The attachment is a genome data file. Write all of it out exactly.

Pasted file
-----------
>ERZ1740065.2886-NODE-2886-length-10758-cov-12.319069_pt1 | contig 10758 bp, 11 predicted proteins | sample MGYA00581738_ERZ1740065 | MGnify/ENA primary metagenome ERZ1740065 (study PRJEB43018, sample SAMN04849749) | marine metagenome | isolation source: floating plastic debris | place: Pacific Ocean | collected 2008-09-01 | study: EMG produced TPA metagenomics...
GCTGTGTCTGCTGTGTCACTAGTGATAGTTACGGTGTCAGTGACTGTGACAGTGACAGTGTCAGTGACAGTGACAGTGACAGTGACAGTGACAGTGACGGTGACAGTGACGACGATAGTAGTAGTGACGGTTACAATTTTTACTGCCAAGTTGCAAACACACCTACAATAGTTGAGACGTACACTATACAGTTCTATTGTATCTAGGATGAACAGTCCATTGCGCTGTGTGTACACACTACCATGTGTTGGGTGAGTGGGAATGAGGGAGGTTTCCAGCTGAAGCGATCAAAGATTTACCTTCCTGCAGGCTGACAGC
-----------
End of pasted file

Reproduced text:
>ERZ1740065.2886-NODE-2886-length-10758-cov-12.319069_pt1 | contig 10758 bp, 11 predicted proteins | sample MGYA00581738_ERZ1740065 | MGnify/ENA primary metagenome ERZ1740065 (study PRJEB43018, sample SAMN04849749) | marine metagenome | isolation source: floating plastic debris | place: Pacific Ocean | collected 2008-09-01 | study: EMG produced TPA metagenomics...
GCTGTGTCTGCTGTGTCACTAGTGATAGTTACGGTGTCAGTGACTGTGACAGTGACAGTGTCAGTGACAGTGACAGTGACAGTGACAGTGACAGTGACGGTGACAGTGACGACGATAGTAGTAGTGACGGTTACAATTTTTACTGCCAAGTTGCAAACACACCTACAATAGTTGAGACGTACACTATACAGTTCTATTGTATCTAGGATGAACAGTCCATTGCGCTGTGTGTACACACTACCATGTGTTGGGTGAGTGGGAATGAGGGAGGTTTCCAGCTGAAGCGATCAAAGATTTACCTTCCTGCAGGCTGACAGC